This structure for this kinda of system seems like it would be pretty flexible. The biggest concern I have with this system is that I want to make sure it has a little overhead as possible since it will be core to the performance of the game I think. The actions in the queue I hope I can make as dumb as possible where it is really just setting data and ideally I can make the task of filling up the queue be a background process (so that when the player is doing nothing, other actor queues are being filled up to a degree) but that is another topic all together that I am sure I will be making posted about here in the future.

Any kinda of critiques, opinions, ideas, suggestions, etc. for the high level system to laid out above would be most welcomed. 

Share this post


Link to post
Share on other sites
Advertisement

 

Remember that your computer already runs in loops, frames per second, so your system will just run inside that loops, only updating when needed. So unlike a real time system your not running with as much power as possible, instead your waiting for actions.

2 hours ago, 3dmodelerguy said:

`ActionManager` singleton is called that changes... ...value. It would take that value and subtract it from the difference.

This is redundant, but not badly designed.:) You could just have a int named Counter and every turn you add 1 to it; so when it's 2 you know 2 turns have passed. The whole point of turn base is that you don't update everything all the time, only when needed.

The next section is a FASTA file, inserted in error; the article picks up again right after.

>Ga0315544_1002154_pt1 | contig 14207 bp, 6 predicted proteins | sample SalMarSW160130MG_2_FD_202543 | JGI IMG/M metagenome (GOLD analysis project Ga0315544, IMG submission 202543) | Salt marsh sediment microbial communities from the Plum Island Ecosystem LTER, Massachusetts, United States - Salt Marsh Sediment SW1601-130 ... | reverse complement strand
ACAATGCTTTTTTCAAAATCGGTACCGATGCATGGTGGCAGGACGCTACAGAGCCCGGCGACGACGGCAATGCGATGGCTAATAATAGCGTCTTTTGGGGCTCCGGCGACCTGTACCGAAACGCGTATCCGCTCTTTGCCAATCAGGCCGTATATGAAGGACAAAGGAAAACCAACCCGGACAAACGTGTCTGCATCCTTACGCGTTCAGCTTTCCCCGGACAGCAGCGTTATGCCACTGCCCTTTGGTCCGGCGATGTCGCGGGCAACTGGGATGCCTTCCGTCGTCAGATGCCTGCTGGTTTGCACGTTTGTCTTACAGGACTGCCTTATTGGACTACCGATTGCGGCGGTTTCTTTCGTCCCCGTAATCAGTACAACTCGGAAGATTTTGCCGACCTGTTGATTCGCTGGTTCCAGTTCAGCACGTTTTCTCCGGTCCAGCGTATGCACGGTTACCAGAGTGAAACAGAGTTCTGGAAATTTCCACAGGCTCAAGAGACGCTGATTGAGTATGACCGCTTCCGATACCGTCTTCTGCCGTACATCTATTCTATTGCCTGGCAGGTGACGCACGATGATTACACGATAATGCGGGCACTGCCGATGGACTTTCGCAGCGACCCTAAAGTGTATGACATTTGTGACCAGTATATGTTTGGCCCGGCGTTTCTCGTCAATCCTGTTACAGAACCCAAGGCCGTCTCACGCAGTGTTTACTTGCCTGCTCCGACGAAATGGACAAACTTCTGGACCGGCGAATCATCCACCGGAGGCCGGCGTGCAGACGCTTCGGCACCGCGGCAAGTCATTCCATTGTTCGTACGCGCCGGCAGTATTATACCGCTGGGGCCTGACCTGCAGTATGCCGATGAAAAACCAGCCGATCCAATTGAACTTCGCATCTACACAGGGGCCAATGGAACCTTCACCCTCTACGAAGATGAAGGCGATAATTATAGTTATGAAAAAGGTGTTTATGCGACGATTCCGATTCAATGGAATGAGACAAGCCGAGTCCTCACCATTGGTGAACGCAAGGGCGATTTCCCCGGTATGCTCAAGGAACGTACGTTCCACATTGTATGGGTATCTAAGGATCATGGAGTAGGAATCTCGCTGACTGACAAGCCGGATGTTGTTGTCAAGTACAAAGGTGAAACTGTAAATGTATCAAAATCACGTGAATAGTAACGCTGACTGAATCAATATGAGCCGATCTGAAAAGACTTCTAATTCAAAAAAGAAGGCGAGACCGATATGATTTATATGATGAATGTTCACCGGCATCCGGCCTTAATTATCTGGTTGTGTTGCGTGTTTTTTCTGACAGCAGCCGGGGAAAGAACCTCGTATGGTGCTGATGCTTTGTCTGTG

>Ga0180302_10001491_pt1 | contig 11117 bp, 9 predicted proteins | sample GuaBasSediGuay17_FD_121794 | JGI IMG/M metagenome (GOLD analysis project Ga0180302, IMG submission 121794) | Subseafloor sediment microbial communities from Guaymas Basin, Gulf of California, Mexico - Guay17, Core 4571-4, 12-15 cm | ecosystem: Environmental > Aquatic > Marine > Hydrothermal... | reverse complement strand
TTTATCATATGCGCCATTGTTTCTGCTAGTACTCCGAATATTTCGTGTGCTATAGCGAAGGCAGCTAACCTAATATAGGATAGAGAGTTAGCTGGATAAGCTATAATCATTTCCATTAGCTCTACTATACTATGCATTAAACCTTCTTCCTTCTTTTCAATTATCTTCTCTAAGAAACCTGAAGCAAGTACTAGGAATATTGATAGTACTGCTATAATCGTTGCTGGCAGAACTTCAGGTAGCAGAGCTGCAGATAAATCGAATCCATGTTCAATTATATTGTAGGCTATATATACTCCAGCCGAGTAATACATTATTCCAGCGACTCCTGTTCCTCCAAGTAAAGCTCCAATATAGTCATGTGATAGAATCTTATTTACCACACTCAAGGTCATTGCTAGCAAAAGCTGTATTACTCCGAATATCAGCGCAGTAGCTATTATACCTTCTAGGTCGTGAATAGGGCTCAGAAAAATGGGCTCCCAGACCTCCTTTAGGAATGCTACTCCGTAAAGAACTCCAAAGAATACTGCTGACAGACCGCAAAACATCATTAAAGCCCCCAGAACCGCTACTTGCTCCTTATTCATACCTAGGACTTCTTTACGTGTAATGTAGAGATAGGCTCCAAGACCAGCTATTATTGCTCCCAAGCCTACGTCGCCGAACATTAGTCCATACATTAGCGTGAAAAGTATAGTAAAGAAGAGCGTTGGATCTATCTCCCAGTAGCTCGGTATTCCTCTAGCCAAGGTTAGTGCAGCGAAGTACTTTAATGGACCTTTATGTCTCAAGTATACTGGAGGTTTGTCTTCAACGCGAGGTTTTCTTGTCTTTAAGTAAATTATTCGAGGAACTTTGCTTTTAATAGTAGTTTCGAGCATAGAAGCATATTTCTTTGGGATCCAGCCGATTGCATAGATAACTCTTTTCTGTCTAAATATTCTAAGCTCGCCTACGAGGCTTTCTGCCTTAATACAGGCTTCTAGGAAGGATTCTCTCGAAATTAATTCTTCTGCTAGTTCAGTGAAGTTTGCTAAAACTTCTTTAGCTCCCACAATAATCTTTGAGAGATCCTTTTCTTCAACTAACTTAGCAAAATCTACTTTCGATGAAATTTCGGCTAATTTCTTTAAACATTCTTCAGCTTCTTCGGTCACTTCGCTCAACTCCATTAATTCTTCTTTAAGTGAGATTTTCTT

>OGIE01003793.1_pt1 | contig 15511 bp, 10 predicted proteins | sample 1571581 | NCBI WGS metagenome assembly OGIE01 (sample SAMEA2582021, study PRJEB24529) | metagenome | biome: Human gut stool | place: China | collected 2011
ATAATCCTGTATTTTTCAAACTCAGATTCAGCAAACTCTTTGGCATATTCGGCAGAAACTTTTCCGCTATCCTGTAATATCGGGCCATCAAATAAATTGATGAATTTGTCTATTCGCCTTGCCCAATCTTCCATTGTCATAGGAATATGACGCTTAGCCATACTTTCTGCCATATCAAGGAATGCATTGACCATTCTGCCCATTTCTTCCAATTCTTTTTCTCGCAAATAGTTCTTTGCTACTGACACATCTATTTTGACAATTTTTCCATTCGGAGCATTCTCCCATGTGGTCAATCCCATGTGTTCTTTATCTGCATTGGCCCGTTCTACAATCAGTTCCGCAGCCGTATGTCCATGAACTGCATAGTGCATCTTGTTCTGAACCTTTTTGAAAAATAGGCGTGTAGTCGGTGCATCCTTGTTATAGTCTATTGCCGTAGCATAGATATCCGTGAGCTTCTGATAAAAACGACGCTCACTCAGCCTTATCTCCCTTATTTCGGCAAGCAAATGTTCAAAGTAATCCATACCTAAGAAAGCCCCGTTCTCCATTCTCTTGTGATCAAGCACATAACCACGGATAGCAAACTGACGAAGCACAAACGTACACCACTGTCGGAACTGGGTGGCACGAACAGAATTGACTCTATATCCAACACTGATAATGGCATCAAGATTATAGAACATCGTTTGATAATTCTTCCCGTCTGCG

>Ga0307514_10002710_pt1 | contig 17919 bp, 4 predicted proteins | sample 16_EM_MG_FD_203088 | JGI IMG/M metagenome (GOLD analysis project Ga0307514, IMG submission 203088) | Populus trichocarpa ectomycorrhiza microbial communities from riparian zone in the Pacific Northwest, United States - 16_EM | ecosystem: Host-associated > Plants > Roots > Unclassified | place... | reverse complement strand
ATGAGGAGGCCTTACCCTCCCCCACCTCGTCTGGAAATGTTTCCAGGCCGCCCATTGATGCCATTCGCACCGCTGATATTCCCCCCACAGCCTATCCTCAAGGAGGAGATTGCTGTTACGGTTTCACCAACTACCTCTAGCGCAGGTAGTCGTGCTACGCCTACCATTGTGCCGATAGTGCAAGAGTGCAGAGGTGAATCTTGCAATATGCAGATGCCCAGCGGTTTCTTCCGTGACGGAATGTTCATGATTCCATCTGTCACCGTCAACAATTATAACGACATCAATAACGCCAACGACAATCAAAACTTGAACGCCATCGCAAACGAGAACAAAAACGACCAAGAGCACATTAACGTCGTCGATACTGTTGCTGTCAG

You can make a class for keeping track of actions, it will just be a kind of container.

public class AttackAction{
  
  public string ActionName;
  public int TurnsToExecute;
  
  public AttackAction(string InName,int InTurnsToExecute){//This is the constructor
    ActionName = InName;
    TurnsToExecute = InTurnsToExecute;
  }
}

It should look something like this and your manager will update these actions when it's there phase.

 

2 hours ago, 3dmodelerguy said:

The biggest concern I have with this system is that I want to make sure it has a little overhead as possible since it will be core to the performance of the game I think.

For a single megabyte you can make +/- 1 000 000 integers to keep track of your data.

Int are roughly 2-4 bytes, depending on what language and other factors. A float is 4 bytes. A vector3 = 3 floats(X,Y,Z). A single pixel in a image is a vector3. That means for a single 256*256 sprite you use 65536*3*4bytes < 1mb.

 

Any system you design to create a turn based game, is only going to be a fraction of the cost that a single image will have; unless you make some very-very complex AI.

Share this post


Link to post
Share on other sites

Create an account or sign in to comment

You need to be a member in order to leave a comment

Create an account

Sign up for a new account in our community. It's easy!

Register a new account

Sign in

Already have an account? Sign in here.

Sign In Now
Sign in to follow this  

  • Advertisement
×

Important Information

By using GameDev.net, you agree to our community Guidelines, Terms of Use, and Privacy Policy.

We are the game development community.

Whether you are an indie, hobbyist, AAA developer, or just trying to learn, GameDev.net is the place for you to learn, share, and connect with the games industry. Learn more About Us or sign up!

Sign me up!